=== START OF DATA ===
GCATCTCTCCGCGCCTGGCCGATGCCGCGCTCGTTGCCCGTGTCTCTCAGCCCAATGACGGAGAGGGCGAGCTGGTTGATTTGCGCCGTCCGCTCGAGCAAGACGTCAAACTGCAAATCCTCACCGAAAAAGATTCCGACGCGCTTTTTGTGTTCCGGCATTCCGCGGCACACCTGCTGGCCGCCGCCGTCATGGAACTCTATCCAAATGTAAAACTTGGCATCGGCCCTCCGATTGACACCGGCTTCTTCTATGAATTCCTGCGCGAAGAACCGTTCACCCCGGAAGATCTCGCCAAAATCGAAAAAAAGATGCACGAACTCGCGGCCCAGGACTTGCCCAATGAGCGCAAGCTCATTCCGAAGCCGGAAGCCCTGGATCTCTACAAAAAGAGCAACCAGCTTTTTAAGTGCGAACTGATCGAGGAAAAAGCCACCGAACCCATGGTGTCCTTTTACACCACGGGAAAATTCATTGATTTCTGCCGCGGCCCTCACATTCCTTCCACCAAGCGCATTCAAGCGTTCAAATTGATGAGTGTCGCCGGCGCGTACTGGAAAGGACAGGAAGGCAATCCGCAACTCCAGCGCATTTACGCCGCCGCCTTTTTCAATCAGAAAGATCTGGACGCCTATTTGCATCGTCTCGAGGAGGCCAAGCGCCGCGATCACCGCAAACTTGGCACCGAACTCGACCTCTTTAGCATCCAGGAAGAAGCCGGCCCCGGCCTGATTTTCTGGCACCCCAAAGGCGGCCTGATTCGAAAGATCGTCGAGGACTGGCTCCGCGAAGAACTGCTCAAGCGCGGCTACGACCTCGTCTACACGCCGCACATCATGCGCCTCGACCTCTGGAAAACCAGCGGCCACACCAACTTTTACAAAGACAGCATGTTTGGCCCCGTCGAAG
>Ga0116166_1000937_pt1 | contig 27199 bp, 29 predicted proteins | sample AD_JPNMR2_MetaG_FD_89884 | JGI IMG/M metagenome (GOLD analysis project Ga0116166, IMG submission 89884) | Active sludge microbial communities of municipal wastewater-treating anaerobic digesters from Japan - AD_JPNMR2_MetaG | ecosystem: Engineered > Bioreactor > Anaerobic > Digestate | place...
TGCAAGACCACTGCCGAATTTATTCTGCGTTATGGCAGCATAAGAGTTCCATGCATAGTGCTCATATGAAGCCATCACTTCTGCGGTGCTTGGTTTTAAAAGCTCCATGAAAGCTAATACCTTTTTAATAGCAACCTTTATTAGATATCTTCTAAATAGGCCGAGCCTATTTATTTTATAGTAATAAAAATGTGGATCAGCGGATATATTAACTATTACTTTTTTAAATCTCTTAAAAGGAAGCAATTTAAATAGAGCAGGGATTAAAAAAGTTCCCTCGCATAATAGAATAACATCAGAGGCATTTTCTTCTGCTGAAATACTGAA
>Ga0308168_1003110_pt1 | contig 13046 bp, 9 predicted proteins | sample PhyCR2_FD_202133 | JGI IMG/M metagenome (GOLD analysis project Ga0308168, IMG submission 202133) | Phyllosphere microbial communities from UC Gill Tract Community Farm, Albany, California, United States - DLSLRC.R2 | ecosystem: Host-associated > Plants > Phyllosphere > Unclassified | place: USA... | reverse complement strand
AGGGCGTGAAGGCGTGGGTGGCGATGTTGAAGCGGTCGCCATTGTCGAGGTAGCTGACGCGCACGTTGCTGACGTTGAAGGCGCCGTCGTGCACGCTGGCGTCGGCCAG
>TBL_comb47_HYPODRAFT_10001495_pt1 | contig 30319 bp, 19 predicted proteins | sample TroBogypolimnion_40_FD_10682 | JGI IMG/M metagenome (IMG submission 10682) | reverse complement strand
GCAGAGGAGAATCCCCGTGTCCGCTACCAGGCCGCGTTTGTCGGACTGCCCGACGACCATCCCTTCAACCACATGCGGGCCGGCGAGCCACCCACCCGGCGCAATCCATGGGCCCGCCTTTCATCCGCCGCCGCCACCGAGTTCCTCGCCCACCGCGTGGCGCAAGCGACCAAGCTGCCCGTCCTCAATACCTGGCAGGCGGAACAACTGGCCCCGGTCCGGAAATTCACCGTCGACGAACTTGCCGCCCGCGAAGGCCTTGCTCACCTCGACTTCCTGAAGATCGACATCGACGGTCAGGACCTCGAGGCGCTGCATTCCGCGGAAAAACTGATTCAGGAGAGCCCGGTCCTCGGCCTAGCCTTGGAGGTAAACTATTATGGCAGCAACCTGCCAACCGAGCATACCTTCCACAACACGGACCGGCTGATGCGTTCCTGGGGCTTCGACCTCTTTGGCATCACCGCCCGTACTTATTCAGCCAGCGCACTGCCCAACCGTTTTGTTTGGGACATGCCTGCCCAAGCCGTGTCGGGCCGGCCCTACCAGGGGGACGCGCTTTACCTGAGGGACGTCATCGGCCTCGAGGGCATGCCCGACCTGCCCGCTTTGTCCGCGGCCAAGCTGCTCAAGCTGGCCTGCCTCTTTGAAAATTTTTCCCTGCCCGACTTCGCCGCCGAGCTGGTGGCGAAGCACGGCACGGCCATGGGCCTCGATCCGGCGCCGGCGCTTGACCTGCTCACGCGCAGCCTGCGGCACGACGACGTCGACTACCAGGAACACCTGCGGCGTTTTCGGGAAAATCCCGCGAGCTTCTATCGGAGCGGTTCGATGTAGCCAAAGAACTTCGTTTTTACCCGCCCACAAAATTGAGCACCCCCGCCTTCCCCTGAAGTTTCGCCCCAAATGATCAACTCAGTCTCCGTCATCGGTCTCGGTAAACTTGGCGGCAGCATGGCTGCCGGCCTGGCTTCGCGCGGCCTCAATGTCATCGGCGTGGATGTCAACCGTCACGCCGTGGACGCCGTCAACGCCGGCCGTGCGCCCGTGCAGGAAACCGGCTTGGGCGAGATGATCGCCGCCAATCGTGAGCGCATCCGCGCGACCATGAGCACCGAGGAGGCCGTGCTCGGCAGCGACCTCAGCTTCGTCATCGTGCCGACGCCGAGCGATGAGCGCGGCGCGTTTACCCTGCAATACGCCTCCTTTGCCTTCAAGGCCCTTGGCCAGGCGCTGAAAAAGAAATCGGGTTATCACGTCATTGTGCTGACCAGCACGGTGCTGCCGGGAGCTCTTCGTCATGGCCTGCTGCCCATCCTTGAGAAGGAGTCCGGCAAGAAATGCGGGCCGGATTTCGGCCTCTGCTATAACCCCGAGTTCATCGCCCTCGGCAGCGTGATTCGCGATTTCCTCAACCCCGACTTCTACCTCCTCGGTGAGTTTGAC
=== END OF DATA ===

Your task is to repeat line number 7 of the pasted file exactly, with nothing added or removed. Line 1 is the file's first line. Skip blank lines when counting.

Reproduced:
GCAGAGGAGAATCCCCGTGTCCGCTACCAGGCCGCGTTTGTCGGACTGCCCGACGACCATCCCTTCAACCACATGCGGGCCGGCGAGCCACCCACCCGGCGCAATCCATGGGCCCGCCTTTCATCCGCCGCCGCCACCGAGTTCCTCGCCCACCGCGTGGCGCAAGCGACCAAGCTGCCCGTCCTCAATACCTGGCAGGCGGAACAACTGGCCCCGGTCCGGAAATTCACCGTCGACGAACTTGCCGCCCGCGAAGGCCTTGCTCACCTCGACTTCCTGAAGATCGACATCGACGGTCAGGACCTCGAGGCGCTGCATTCCGCGGAAAAACTGATTCAGGAGAGCCCGGTCCTCGGCCTAGCCTTGGAGGTAAACTATTATGGCAGCAACCTGCCAACCGAGCATACCTTCCACAACACGGACCGGCTGATGCGTTCCTGGGGCTTCGACCTCTTTGGCATCACCGCCCGTACTTATTCAGCCAGCGCACTGCCCAACCGTTTTGTTTGGGACATGCCTGCCCAAGCCGTGTCGGGCCGGCCCTACCAGGGGGACGCGCTTTACCTGAGGGACGTCATCGGCCTCGAGGGCATGCCCGACCTGCCCGCTTTGTCCGCGGCCAAGCTGCTCAAGCTGGCCTGCCTCTTTGAAAATTTTTCCCTGCCCGACTTCGCCGCCGAGCTGGTGGCGAAGCACGGCACGGCCATGGGCCTCGATCCGGCGCCGGCGCTTGACCTGCTCACGCGCAGCCTGCGGCACGACGACGTCGACTACCAGGAACACCTGCGGCGTTTTCGGGAAAATCCCGCGAGCTTCTATCGGAGCGGTTCGATGTAGCCAAAGAACTTCGTTTTTACCCGCCCACAAAATTGAGCACCCCCGCCTTCCCCTGAAGTTTCGCCCCAAATGATCAACTCAGTCTCCGTCATCGGTCTCGGTAAACTTGGCGGCAGCATGGCTGCCGGCCTGGCTTCGCGCGGCCTCAATGTCATCGGCGTGGATGTCAACCGTCACGCCGTGGACGCCGTCAACGCCGGCCGTGCGCCCGTGCAGGAAACCGGCTTGGGCGAGATGATCGCCGCCAATCGTGAGCGCATCCGCGCGACCATGAGCACCGAGGAGGCCGTGCTCGGCAGCGACCTCAGCTTCGTCATCGTGCCGACGCCGAGCGATGAGCGCGGCGCGTTTACCCTGCAATACGCCTCCTTTGCCTTCAAGGCCCTTGGCCAGGCGCTGAAAAAGAAATCGGGTTATCACGTCATTGTGCTGACCAGCACGGTGCTGCCGGGAGCTCTTCGTCATGGCCTGCTGCCCATCCTTGAGAAGGAGTCCGGCAAGAAATGCGGGCCGGATTTCGGCCTCTGCTATAACCCCGAGTTCATCGCCCTCGGCAGCGTGATTCGCGATTTCCTCAACCCCGACTTCTACCTCCTCGGTGAGTTTGAC